# Library Bool

Section Bool.

We define bool : Set as a finite set with two elements:
true : bool and false : bool. In set theoretic notation
we would write bool = { true , false }.

The function negb : bool -> bool (boolean negation) can be defined by pattern
matching using the match construct.

Definition negb (b:bool) : bool :=

match b with

| true => false

| false => true

end.

This should be familiar from g51fun - in Haskell match
is called case. Indeed Haskell offers a more convenient
syntax for top-level pattern.

We can evaluate the function using the slightly lengthy phrase Eval compute in (...):

We can evaluate the function using the slightly lengthy phrase Eval compute in (...):

Eval compute in (negb true).

The evaluator replaces

negb true

with

match true with | true => false | false => true end.

which in turn evaluates to

false

negb true

with

match true with | true => false | false => true end.

which in turn evaluates to

false

Eval compute in negb (negb true).

We know already that negb true evaluates to
false hence negb (negb true) evaluates to
negb false which in turn evaluates to true.

Other boolean functions can be defined just as easily:

Definition andb(b c:bool) : bool :=

if b then c else false.

Definition orb (b c : bool) : bool :=

if b then true else c.

The Coq prelude also defines the infix operators
&& and || for andb and orb respectively, with && having
higher precedence than ||. Note however, that you cannot
use ! (for negb) since this is used for other purposes in Coq.

We can now use predicate logic to show properties of
boolean functions. As a first example we show that the
function negb is

forall b :bool, negb (negb b) = b

To prove this, the only additional thing we have to know is that we can analyze a boolean variable b : bool using destruct b which creates a case for b = true and one for b = false.

*idempotent*, that isforall b :bool, negb (negb b) = b

To prove this, the only additional thing we have to know is that we can analyze a boolean variable b : bool using destruct b which creates a case for b = true and one for b = false.

Lemma negb_idem : forall b :bool, negb (negb b) = b.

intro b.

destruct b.

Case for b = true

Our goal is negb (negb true) = true.
As we have already seen negb (negb true) evaluates
to true. Hence this goal can be proven using reflexivity.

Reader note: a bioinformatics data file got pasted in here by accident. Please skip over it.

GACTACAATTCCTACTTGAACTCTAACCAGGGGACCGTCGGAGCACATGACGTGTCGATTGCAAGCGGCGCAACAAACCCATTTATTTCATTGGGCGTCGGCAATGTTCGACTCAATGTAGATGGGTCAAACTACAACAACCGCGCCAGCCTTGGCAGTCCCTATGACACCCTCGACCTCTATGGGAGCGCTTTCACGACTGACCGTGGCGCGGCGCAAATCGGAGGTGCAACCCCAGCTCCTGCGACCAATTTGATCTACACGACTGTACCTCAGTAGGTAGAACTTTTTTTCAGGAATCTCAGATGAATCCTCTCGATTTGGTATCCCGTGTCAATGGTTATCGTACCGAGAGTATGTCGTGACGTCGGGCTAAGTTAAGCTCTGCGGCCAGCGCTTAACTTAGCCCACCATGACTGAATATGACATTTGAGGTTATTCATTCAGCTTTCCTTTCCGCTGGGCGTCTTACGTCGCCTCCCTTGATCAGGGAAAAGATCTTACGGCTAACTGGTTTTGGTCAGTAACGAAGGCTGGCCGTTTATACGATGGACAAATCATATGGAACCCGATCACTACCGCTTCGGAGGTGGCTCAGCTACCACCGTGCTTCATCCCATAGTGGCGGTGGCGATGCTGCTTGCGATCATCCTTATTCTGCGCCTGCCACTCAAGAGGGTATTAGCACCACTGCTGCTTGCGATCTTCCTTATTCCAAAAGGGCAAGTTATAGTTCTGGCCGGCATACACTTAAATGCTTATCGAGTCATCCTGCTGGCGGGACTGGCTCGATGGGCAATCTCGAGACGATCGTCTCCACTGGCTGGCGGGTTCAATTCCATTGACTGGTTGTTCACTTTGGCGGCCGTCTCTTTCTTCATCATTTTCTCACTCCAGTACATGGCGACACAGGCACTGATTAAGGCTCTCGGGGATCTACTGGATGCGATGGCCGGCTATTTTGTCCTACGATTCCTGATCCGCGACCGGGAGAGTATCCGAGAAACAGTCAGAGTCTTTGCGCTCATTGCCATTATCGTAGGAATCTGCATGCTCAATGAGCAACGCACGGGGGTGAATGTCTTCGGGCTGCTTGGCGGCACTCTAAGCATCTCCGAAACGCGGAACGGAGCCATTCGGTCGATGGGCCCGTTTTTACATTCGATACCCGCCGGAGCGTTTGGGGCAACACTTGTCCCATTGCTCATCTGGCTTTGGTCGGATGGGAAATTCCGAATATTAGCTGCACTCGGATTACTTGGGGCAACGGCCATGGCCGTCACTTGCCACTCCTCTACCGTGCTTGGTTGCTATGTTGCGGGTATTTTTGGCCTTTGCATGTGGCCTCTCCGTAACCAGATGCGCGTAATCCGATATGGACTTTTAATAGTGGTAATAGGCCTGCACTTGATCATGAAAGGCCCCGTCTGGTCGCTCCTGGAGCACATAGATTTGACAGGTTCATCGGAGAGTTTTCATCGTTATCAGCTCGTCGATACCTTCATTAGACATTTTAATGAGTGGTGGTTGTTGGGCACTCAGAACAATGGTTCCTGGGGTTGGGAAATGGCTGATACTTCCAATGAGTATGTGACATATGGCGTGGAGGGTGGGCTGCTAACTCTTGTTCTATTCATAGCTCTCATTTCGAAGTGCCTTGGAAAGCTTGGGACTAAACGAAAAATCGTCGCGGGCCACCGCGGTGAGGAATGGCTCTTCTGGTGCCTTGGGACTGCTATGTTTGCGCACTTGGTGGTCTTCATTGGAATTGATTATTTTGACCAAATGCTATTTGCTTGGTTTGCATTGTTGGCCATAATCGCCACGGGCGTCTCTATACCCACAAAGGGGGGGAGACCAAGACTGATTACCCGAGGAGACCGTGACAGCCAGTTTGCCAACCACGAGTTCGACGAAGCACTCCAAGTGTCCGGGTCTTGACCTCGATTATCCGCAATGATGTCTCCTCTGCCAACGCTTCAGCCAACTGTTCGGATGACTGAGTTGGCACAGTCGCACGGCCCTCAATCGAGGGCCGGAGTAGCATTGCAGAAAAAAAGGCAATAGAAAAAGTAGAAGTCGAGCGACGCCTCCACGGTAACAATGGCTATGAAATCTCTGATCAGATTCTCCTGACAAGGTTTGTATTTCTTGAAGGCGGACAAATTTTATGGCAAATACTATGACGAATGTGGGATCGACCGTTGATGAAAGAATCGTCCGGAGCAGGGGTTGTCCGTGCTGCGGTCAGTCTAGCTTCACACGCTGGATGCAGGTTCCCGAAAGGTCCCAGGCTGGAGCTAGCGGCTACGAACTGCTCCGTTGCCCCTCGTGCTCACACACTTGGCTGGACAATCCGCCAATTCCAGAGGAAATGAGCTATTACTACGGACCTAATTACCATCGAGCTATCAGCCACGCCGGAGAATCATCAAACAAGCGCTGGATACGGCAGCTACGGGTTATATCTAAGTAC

Indeed, we can make this visible by using simpl.

simpl.

reflexivity.

Case for b = false

This case is exactly the same as before.

simpl.

reflexivity.

Qed.

There is a shorter way to write this proof by using ;
instead of , after destruct. We can also omit the
simpl which we only use for cosmetic reasons.

Lemma negb_idem' : forall b :bool, negb (negb b) = b.

intro b.

destruct b;

reflexivity.

Qed.

Indeed, proving equalities of boolean functions is very
straightforward. All we need is to analyze all cases
and then use refl. For example to prove that andb is
commutative, i.e.

forall x y : bool, andb x y = andb y x

(we use the abbrevation: forall x y : A,... is the same as forall x:Aforall, y:A, ....

forall x y : bool, andb x y = andb y x

(we use the abbrevation: forall x y : A,... is the same as forall x:Aforall, y:A, ....

Lemma andb_comm : forall x y : bool, andb x y = andb y x.

intros x y.

destruct x;

(destruct y;

reflexivity).

Qed.

We can also prove other properties of bool not directly
related to the functions, for example, we know that every
boolean is either true or false. That is

forall b : bool, b = true \/ b = false

This is easy to prove:

forall b : bool, b = true \/ b = false

This is easy to prove:

Lemma true_or_false : forall b : bool,

b = true \/ b = false.

intro b.

destruct b.

b = true

left.

reflexivity.

reflexivity.

b = false

right.

reflexivity.

Qed.

reflexivity.

Qed.

Next we want to prove something which doesn't involve any
quantifiers, namely

~ (true = false)

This is not so easy, we need a little trick. We need to embed bool into Prop, mapping true to True and false to False. This is achieved via the function Istrue:

~ (true = false)

This is not so easy, we need a little trick. We need to embed bool into Prop, mapping true to True and false to False. This is achieved via the function Istrue:

Definition Istrue (b : bool) : Prop :=

match b with

| true => True

| false => False

end.

Lemma diff_true_false :

~ (true = false).

intro h.

We now need to use a new tactic to replace
False by IsTrue False. This is possible
because IsTrue False evaluates to false.
We are using fold which is the inverse to
unfold which we have seen earlier.

fold (Istrue false).

Now we can simply apply the equation h backwards.

rewrite<- h.

Now by unfolding we can replace Istrue true by True

unfold Istrue.

Which is easy to prove.

split.

Qed.

Actually there is a tactic discriminate which implements
this proof and which allows us to prove directly that any
two different constructors (like true and false) are
different. We shall use discriminate in future.

We notice that there is a logical operator /\ which acts
on Prop and a boolean operator andb (or &&) which acts
on bool. How are the two related?

We can use /\ to specify andb, namely we say that andb x y = true is equivalent to x = true and y = true. That is we prove:

We can use /\ to specify andb, namely we say that andb x y = true is equivalent to x = true and y = true. That is we prove:

Lemma and_ok : forall x y : bool,

andb x y = true <-> x = true /\ y = true.

intros x y.

split.

->

destruct x.

x=true

intro h.

split.

reflexivity.

simpl in h.

exact h.

Why did the last step work?

x = false

intro h.

simpl in h.

discriminate h.

<-

intro h.

destruct h as [hx hy].

rewrite hx.

exact hy.

Qed.

End Bool.